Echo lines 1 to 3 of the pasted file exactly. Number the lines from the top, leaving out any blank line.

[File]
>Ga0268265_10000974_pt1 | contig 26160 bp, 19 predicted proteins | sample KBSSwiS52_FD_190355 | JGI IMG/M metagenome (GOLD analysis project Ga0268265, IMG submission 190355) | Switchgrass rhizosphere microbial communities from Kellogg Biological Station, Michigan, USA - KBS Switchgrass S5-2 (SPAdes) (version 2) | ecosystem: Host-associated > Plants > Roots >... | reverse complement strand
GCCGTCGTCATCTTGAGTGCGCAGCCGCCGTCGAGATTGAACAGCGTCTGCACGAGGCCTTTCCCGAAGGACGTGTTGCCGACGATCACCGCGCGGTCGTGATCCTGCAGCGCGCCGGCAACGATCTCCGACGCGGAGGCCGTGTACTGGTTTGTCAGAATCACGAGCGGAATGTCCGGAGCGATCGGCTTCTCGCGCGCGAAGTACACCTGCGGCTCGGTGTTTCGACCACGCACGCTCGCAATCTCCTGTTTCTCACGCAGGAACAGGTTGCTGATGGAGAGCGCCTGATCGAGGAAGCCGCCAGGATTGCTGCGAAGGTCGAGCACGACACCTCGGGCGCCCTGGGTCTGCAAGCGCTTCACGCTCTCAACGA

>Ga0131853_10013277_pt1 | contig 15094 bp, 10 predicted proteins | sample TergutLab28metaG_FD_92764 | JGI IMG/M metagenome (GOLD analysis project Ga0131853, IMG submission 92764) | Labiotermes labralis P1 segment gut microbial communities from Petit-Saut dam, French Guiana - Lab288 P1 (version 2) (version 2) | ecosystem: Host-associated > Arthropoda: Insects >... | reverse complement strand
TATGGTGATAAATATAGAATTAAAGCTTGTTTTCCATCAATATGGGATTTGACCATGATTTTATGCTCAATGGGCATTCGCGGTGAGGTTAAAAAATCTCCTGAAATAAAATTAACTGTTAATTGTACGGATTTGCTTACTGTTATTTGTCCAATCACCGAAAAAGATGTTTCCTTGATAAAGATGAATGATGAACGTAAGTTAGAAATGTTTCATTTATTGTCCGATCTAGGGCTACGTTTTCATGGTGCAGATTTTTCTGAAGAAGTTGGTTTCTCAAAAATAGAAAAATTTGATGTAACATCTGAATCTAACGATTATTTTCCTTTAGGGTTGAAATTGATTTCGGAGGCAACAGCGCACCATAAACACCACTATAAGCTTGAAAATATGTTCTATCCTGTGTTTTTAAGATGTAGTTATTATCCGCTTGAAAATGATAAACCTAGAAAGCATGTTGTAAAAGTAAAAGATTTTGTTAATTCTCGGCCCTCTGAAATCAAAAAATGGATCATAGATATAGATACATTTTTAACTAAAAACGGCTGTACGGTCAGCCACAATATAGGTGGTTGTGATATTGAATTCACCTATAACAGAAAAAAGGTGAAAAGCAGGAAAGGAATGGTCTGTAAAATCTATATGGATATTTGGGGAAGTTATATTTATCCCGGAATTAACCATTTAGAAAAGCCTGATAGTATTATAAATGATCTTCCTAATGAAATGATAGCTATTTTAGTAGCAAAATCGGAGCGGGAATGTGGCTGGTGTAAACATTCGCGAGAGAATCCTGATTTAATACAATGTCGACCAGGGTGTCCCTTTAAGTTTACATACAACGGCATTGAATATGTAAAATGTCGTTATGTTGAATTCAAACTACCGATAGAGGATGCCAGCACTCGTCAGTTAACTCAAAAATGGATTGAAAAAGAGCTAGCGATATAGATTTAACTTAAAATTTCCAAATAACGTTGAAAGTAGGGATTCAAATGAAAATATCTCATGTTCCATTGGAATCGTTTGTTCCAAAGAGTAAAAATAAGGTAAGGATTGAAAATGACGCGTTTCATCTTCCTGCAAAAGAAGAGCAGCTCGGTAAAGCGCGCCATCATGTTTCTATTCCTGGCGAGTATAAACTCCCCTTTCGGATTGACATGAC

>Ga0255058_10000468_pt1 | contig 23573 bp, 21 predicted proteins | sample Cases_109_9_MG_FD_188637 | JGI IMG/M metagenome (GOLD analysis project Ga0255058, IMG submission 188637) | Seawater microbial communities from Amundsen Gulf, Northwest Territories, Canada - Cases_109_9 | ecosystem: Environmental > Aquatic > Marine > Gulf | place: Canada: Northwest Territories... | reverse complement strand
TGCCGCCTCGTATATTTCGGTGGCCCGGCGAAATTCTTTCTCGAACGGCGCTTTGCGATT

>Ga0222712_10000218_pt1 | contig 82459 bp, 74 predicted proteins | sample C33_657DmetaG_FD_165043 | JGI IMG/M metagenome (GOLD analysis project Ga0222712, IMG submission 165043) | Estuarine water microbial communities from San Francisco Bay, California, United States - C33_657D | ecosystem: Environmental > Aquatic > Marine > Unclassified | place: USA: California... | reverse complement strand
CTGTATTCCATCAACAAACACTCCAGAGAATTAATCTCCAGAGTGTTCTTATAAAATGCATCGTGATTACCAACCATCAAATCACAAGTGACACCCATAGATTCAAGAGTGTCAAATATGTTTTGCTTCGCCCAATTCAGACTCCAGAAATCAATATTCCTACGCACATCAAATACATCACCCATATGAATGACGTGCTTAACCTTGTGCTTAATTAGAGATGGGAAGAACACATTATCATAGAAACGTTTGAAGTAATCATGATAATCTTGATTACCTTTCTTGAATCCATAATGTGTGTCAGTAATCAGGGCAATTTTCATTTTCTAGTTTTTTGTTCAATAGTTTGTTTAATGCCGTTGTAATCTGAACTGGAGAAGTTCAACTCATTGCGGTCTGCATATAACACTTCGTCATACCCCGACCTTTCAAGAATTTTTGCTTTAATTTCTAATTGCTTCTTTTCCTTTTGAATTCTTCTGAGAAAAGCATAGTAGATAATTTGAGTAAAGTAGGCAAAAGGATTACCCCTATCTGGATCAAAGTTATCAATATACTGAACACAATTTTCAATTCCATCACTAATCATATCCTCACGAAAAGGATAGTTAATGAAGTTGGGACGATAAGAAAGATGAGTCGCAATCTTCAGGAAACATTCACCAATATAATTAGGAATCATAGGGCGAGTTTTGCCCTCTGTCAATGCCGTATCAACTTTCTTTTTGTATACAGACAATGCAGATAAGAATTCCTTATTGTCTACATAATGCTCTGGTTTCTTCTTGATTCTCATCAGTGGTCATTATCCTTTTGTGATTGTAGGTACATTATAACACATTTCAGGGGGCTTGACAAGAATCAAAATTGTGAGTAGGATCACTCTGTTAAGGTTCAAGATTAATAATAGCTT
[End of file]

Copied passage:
>Ga0268265_10000974_pt1 | contig 26160 bp, 19 predicted proteins | sample KBSSwiS52_FD_190355 | JGI IMG/M metagenome (GOLD analysis project Ga0268265, IMG submission 190355) | Switchgrass rhizosphere microbial communities from Kellogg Biological Station, Michigan, USA - KBS Switchgrass S5-2 (SPAdes) (version 2) | ecosystem: Host-associated > Plants > Roots >... | reverse complement strand
GCCGTCGTCATCTTGAGTGCGCAGCCGCCGTCGAGATTGAACAGCGTCTGCACGAGGCCTTTCCCGAAGGACGTGTTGCCGACGATCACCGCGCGGTCGTGATCCTGCAGCGCGCCGGCAACGATCTCCGACGCGGAGGCCGTGTACTGGTTTGTCAGAATCACGAGCGGAATGTCCGGAGCGATCGGCTTCTCGCGCGCGAAGTACACCTGCGGCTCGGTGTTTCGACCACGCACGCTCGCAATCTCCTGTTTCTCACGCAGGAACAGGTTGCTGATGGAGAGCGCCTGATCGAGGAAGCCGCCAGGATTGCTGCGAAGGTCGAGCACGACACCTCGGGCGCCCTGGGTCTGCAAGCGCTTCACGCTCTCAACGA

>Ga0131853_10013277_pt1 | contig 15094 bp, 10 predicted proteins | sample TergutLab28metaG_FD_92764 | JGI IMG/M metagenome (GOLD analysis project Ga0131853, IMG submission 92764) | Labiotermes labralis P1 segment gut microbial communities from Petit-Saut dam, French Guiana - Lab288 P1 (version 2) (version 2) | ecosystem: Host-associated > Arthropoda: Insects >... | reverse complement strand